Believe in one truth and justice, and that the good things in life come to those who take control. Do anything to conceal their own inner vulnerability at any cost. Lead decisively through strategy, expect respect, exert influence over and empower others, and take action and control of situations. Interpersonal style is lusty, assertive, bold and confident and they appear unmoveable and highly protective of significant others especially the weak or unfairly treated. Can appear confrontational, bossy or excessive in their behaviour, and as having a black and white view of things and life. As team members, work tenaciously towards ensuring that right action is taken but are not easily lead or told what to do. Will aim to keep things on track and take control. Development begins with recognising and acknowledging own vulnerability, taking a step back and waiting for others to initiate action first.

Type Nine: The Peacemaker, Mediator, Harmoniser

Type Nine: The Peacemaker, Mediator, Negotiator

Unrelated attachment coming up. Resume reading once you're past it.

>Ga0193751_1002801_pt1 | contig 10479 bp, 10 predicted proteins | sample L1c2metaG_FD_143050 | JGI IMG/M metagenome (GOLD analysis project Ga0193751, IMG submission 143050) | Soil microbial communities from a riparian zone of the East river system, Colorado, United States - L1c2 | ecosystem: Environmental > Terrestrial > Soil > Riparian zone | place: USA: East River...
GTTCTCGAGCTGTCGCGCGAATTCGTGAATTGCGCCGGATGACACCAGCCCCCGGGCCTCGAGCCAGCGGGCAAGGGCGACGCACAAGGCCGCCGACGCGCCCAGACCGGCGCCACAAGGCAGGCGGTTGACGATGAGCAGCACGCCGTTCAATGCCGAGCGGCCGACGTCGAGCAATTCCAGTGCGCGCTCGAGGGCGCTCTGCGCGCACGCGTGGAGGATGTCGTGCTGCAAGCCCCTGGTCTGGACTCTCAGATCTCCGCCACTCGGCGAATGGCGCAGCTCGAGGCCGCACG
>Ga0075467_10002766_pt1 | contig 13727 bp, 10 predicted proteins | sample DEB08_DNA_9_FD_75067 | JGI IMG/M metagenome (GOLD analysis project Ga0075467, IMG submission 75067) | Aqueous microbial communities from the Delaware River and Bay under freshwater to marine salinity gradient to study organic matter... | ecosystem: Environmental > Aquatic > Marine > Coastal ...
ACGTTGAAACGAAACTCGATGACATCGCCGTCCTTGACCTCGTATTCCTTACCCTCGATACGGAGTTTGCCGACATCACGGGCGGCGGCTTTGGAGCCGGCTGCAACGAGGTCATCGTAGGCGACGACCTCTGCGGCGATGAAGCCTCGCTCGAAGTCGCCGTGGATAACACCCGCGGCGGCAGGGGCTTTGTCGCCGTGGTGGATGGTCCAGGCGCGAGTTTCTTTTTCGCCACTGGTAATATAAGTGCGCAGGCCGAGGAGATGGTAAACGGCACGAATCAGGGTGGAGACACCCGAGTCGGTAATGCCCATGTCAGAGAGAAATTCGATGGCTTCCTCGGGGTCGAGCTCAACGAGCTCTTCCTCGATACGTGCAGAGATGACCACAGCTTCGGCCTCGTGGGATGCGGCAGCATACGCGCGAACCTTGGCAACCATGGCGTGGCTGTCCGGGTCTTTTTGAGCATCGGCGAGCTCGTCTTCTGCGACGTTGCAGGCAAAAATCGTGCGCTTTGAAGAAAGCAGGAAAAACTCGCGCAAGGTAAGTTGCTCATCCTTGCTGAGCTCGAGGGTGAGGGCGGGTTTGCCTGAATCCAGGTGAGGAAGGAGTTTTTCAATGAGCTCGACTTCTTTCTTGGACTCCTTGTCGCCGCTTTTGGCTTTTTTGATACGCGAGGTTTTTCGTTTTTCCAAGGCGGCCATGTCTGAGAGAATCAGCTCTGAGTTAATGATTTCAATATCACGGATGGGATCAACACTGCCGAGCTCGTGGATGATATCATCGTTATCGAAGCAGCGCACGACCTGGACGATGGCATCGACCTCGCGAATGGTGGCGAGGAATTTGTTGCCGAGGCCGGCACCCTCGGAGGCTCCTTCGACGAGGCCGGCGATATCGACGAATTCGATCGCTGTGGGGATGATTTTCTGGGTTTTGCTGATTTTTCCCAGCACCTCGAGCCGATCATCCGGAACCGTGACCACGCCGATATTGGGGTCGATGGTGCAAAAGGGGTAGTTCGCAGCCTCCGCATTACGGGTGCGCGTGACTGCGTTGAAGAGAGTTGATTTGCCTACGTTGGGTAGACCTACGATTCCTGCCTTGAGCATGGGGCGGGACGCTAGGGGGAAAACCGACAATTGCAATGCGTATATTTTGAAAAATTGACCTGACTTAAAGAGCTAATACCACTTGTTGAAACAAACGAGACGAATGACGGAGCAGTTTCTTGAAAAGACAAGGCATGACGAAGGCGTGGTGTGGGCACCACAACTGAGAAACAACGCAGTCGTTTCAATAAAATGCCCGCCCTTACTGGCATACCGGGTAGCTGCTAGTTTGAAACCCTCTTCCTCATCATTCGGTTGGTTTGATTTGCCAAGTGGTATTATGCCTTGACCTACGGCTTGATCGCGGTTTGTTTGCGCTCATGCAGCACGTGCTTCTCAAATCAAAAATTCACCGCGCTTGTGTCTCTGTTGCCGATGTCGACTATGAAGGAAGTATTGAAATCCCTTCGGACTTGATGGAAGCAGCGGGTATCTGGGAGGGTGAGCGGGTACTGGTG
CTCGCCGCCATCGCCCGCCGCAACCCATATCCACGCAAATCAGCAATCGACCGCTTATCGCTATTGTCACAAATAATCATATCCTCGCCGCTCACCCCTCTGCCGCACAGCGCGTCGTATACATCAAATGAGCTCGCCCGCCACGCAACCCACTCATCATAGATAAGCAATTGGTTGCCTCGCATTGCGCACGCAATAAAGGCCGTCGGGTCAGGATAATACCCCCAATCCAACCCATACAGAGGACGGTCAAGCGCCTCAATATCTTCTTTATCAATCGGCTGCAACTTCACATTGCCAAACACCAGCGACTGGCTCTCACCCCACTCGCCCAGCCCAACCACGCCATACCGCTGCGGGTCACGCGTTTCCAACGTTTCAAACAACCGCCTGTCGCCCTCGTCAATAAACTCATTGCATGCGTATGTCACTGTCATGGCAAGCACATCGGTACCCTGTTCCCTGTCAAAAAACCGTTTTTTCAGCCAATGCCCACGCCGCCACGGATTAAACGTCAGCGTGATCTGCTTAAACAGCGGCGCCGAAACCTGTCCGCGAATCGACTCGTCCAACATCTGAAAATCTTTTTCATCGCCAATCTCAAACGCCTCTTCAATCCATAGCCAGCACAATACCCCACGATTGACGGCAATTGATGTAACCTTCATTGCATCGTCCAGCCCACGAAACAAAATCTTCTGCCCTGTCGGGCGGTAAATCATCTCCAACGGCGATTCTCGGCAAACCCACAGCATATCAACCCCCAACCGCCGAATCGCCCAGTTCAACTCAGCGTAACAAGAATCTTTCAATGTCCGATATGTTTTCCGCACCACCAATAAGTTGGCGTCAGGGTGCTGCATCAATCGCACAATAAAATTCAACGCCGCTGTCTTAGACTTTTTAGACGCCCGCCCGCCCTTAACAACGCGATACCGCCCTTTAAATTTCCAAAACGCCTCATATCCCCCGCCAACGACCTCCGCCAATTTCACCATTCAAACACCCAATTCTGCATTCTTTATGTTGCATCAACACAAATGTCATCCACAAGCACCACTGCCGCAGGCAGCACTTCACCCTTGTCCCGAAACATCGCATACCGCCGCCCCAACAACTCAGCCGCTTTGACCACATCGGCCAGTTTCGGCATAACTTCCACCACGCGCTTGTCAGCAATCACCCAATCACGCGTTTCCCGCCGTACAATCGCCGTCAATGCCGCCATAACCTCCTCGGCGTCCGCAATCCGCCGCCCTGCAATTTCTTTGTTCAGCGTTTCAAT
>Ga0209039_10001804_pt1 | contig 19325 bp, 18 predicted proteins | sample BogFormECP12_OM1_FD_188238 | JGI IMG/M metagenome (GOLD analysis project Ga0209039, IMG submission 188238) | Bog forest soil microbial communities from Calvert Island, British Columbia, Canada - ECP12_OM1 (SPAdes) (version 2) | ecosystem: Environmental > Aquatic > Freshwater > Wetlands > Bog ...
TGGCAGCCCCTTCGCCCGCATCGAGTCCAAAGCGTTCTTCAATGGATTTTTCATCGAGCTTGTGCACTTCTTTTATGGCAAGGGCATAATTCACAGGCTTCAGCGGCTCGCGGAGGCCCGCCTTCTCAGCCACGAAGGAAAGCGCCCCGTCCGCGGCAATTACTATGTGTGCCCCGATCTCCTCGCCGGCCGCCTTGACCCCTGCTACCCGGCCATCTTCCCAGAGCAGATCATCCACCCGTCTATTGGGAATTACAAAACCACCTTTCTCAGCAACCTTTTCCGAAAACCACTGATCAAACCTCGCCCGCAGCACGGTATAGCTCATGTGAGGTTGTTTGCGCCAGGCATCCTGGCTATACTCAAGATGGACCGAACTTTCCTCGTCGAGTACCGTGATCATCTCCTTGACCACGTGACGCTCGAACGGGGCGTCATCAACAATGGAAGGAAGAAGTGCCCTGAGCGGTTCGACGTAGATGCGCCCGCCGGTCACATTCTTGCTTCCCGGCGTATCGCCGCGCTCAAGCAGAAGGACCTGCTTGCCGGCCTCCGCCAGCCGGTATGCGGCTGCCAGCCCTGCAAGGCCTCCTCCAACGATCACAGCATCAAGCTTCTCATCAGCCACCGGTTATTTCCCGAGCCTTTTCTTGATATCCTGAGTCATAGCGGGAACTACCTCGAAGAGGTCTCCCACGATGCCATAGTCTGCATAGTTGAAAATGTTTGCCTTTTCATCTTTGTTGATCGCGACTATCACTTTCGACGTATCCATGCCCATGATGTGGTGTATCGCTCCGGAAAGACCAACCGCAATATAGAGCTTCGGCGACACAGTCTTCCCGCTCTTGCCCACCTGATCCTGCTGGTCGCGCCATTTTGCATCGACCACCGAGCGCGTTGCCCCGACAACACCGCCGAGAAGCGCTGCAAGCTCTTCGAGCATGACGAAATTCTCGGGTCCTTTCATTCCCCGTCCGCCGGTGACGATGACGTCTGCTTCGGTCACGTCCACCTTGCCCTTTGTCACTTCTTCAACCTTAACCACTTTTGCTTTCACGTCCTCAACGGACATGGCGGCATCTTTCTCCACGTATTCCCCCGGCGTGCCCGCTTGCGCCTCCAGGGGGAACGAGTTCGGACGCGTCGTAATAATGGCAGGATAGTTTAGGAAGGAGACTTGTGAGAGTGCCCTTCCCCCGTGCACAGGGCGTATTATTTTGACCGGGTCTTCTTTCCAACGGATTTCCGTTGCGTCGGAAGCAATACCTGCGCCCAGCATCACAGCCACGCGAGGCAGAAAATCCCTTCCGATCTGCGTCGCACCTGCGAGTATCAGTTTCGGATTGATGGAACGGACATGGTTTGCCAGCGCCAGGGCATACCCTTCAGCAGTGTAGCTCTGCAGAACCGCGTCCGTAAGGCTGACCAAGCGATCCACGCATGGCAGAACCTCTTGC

Search for harmony and comfort and avoid tension and conflict. Can be agreeable even to the point of overlooking their own needs not to cause disharmony or conflict. Excellent facilitators being able to see multiple points of view and create a calm and peaceful atmosphere around themselves. Lead by mediation-driven consensus, creating a harmonious work atmosphere and by having collective goals. Or may lead by the book to avoid being personally challenged. Interpersonal style is patient and easy-going, non-invasive and non-assertive, affable and humorous. Take time to make decisions and don't like to be pushed into doing things when they can become stubborn. Can end up unhealthily overindulging as a result of being overly compliant to others' needs and keeping the peace. As team members, like clear structured processes, want to be heard and have their opinions listened to, are approachable and facilitative. Development begins with recognising own opinions and wants, and overcoming the passivity caused by the anger of denial.

The Enneagram Advantage

The Enneagram in a business setting is structured to show characteristics that people with the same profile have in common and focuses on normal and high achieving individuals, training them how to recognise how colleagues think, feel and sort information in the workplace. Contrary to models used by other systems, here is a way of stepping out of a box rather than into one.